The food pantry doesn’t receive any government funding, so it can better serve those whom Bowman said tend to be overlooked.

“In our area, in these 13 counties, we have a lot of grandparents who are raising grandchildren because the parents are either incarcerated, they’ve overdosed and died, or they’re in rehab programs,” Bowman said. “The grandparents’ income may be just a little bit above what they’re allowed to have in order to get food from the food pantries that get stuff from the government or Feeding America — they go by USDA guidelines. See, we don’t care about any of that. If you come, you get food.”

The food pantry relies on donations to continue helping people. Bowman told The Times-Gazette that any monetary donations go toward diesel fuel for the semi-trucks used to transport food as well as maintenance and repairs.

“They may have a truck or a trailer, they may be able to do refrigerated truck repairs that they may want to donate instead of money,” Bowman said. “We’re open to a lot of things. We just need community involvement.”

Though the pantry can’t accept home-canned goods, Bowman said they appreciate fresh, homegrown produce, store-bought canned goods, and dry goods like peanut butter and crackers. The pantry can always use adult and baby diapers as well.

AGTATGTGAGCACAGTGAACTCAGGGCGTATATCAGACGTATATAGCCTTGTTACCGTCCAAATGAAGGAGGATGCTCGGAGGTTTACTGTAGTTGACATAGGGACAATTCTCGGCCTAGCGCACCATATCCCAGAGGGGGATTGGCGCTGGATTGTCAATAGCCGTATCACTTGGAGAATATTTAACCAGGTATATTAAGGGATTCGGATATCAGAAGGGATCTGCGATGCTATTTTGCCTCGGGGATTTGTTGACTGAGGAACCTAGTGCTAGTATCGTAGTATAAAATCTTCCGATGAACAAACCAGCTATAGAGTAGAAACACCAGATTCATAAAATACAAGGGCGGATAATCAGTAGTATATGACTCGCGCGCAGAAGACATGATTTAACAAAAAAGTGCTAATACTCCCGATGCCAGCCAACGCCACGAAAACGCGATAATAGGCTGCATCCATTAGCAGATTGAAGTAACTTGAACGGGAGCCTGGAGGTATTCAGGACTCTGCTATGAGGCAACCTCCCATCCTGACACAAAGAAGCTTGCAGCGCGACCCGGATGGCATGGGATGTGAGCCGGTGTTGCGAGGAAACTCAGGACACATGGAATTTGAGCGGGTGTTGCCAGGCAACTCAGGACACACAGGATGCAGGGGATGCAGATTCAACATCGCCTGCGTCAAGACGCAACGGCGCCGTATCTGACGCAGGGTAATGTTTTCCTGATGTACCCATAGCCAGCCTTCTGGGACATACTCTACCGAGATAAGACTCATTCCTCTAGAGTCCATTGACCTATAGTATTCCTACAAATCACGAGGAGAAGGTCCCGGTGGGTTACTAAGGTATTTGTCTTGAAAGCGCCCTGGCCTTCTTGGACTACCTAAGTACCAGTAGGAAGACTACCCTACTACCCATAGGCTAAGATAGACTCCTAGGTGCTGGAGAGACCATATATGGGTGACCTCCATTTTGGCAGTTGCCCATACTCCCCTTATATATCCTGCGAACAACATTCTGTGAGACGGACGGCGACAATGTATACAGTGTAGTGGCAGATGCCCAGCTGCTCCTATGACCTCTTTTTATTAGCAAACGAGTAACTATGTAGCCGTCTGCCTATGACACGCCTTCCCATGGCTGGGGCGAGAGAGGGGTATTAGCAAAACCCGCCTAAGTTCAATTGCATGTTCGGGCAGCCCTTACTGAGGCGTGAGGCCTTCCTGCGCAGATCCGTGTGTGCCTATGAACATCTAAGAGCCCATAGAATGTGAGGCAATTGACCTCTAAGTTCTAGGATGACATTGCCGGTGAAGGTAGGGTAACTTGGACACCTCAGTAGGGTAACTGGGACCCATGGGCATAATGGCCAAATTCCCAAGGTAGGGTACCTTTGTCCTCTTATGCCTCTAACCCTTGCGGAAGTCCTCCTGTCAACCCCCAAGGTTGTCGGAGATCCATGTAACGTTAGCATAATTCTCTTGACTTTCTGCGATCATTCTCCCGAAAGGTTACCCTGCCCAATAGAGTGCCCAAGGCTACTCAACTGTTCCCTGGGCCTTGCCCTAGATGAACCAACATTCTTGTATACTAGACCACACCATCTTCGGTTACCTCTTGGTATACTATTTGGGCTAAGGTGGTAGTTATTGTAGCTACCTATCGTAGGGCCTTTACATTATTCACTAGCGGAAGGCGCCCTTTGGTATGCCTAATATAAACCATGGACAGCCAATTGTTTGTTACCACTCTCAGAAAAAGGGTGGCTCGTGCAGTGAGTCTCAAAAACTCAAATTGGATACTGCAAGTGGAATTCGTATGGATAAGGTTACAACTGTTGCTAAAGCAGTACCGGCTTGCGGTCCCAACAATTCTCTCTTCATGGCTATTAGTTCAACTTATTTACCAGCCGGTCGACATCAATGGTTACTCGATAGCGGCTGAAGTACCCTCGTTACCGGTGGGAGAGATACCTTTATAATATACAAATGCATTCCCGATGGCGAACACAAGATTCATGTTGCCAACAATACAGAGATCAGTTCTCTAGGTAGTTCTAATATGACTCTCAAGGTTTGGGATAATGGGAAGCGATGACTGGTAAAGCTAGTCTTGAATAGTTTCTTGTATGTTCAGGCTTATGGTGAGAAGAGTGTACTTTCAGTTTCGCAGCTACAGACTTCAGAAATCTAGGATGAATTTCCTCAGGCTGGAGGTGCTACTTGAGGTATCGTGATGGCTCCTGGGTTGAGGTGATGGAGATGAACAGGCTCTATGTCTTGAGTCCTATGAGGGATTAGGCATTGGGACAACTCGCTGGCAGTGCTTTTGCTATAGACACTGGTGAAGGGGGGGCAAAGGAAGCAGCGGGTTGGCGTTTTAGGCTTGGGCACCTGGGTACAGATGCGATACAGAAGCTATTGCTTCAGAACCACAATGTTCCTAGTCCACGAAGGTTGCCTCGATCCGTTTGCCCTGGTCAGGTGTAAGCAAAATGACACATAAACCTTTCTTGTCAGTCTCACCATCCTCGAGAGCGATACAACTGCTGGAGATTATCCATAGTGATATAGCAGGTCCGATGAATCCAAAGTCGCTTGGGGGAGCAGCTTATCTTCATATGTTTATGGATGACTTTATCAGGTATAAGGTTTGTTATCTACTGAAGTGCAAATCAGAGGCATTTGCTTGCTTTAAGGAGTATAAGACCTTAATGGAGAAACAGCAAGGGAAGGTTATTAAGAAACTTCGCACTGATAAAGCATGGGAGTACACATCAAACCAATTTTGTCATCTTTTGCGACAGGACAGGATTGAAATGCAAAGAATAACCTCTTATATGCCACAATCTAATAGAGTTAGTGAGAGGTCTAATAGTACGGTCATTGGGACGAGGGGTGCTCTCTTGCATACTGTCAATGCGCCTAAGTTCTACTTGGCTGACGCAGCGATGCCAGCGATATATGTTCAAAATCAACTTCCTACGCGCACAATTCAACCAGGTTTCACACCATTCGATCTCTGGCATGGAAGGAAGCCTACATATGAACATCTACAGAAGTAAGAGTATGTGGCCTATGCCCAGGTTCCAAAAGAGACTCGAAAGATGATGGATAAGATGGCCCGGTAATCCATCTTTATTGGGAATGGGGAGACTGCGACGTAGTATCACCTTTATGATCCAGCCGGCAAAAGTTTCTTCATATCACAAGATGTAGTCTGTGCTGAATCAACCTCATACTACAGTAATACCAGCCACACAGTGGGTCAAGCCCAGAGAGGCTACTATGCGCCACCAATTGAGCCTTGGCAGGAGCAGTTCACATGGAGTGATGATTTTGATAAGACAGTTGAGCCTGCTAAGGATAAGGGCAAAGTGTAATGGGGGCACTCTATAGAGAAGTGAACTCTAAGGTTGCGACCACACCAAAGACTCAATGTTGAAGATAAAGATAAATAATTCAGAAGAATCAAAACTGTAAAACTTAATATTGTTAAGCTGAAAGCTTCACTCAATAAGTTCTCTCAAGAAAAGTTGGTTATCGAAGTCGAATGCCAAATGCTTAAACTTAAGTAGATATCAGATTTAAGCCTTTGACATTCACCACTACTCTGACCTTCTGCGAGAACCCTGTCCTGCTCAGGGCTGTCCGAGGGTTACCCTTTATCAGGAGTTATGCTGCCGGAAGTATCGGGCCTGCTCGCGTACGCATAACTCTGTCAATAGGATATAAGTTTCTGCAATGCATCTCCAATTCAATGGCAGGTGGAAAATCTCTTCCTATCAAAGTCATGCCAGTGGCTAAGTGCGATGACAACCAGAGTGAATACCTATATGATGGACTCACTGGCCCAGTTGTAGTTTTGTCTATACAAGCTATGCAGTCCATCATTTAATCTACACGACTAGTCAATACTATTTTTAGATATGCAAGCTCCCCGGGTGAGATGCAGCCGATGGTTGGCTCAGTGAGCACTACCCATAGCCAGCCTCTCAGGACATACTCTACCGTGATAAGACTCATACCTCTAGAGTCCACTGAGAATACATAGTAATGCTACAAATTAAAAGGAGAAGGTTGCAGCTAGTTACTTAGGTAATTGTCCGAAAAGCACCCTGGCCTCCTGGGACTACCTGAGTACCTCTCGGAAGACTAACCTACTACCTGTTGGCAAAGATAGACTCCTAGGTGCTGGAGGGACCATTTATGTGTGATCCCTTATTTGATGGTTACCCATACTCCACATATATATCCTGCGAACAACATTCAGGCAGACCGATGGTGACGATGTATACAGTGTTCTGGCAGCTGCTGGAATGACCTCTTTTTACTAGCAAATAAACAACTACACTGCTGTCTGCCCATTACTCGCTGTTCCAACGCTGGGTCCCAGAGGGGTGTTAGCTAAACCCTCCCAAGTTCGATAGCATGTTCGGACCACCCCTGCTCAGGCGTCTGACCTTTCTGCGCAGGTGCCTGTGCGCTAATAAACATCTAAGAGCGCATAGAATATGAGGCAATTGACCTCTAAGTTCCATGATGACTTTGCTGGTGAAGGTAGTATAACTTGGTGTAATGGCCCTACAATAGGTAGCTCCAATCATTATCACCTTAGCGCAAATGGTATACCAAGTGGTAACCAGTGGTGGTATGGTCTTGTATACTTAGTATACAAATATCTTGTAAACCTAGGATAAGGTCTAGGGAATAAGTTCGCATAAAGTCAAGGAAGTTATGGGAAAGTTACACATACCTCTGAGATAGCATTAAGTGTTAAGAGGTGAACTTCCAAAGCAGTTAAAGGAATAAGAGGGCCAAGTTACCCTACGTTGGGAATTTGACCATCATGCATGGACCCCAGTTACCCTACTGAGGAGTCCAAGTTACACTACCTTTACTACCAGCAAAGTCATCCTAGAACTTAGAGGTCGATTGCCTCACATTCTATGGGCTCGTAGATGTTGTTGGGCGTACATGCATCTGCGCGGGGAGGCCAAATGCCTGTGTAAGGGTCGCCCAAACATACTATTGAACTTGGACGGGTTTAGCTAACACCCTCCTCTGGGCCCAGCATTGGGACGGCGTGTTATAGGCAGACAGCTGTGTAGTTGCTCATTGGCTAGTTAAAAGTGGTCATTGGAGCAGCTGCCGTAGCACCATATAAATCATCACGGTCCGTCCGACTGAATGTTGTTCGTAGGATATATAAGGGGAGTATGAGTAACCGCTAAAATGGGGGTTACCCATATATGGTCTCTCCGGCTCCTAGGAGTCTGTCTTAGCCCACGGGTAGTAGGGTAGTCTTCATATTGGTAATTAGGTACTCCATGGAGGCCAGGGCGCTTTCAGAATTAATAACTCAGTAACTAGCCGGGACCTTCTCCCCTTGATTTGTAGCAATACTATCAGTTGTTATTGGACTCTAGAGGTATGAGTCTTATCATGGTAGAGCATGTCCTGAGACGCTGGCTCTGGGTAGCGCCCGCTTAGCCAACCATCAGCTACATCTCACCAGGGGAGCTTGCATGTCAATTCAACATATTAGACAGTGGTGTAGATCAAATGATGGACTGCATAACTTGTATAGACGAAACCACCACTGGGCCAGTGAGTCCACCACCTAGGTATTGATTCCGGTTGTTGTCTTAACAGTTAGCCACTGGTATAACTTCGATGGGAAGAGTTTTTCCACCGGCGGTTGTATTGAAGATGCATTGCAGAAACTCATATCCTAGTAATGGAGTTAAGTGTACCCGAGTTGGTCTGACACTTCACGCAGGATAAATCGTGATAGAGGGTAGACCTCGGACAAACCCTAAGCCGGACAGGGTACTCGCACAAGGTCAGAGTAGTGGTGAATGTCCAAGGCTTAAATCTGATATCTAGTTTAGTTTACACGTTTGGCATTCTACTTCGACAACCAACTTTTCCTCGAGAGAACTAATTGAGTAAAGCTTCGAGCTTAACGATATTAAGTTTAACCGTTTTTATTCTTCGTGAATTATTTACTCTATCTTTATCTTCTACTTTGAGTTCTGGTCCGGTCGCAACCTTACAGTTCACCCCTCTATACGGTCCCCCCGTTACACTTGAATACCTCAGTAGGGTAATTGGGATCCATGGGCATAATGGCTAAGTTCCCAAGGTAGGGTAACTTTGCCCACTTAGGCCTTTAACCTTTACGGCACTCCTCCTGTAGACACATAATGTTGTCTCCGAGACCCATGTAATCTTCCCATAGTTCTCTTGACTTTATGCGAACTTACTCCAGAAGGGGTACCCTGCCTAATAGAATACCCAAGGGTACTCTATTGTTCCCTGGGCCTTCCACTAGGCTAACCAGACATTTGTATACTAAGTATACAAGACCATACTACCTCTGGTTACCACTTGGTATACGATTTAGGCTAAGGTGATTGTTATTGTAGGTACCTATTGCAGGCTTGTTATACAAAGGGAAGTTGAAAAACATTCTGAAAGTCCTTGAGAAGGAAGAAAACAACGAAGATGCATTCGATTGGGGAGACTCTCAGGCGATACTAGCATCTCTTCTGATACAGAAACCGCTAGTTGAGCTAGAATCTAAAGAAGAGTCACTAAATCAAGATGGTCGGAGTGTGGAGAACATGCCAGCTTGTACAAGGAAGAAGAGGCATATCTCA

“Anything that they would want to give, we would certainly take,” Bowman said.

Those who come to pick up food on Fridays can also visit Ivy’s Closet, which offers clothing, furniture, and toys at no cost. Ivy’s Closet is open on Wednesdays, Thursdays and Fridays from 10 a.m. to 3 p.m.

New Life Church and Ministries is located at 6101 SR 247, just south of Hillsboro.

To donate online, visit www.newlifehillsboro.org/giving.html. Psalm 91 Shelter House and Food Pantry is a federal 501(c)(3) non-profit, and donations are tax-deductible.

To volunteer, contact pantry director Hilda Hamilton at 937-205-0123, or Pastor Linda Bowman at 937-402-1429.

Find New Life Church and Ministries — and more information about its food pantry — on Facebook under “New Life Church & Ministries” or by searching “@NewLifeChurchMinistries.”

Reach McKenzie Caldwell at 937-402-2570.

Since it began, Psalm 91 Food Pantry has operated as a drive-thru, allowing volunteers to distribute food to an average of 500 families every week. Cars are lined up Friday in this picture as people wait to receive food.
https://www.timesgazette.com/wp-content/uploads/sites/33/2020/06/web1_Church-pic-1.jpgSince it began, Psalm 91 Food Pantry has operated as a drive-thru, allowing volunteers to distribute food to an average of 500 families every week. Cars are lined up Friday in this picture as people wait to receive food. McKenzie Caldwell | The Times-Gazette

When a car pulls up, Psalm 91 Food Pantry volunteers load groceries into the vehicle’s trunk and backseat.
https://www.timesgazette.com/wp-content/uploads/sites/33/2020/06/web1_Church-pic-2.jpgWhen a car pulls up, Psalm 91 Food Pantry volunteers load groceries into the vehicle’s trunk and backseat. McKenzie Caldwell | The Times-Gazette

While those picking up food wait in the parking lot they can tune into 87.9 FM and enjoy praise and worship music.
https://www.timesgazette.com/wp-content/uploads/sites/33/2020/06/web1_Church-pic-3.jpgWhile those picking up food wait in the parking lot they can tune into 87.9 FM and enjoy praise and worship music. McKenzie Caldwell | The Times-Gazette
Bowman: ‘If you come, you get food’

By McKenzie Caldwell

mcaldwell@aimmediamidwest.com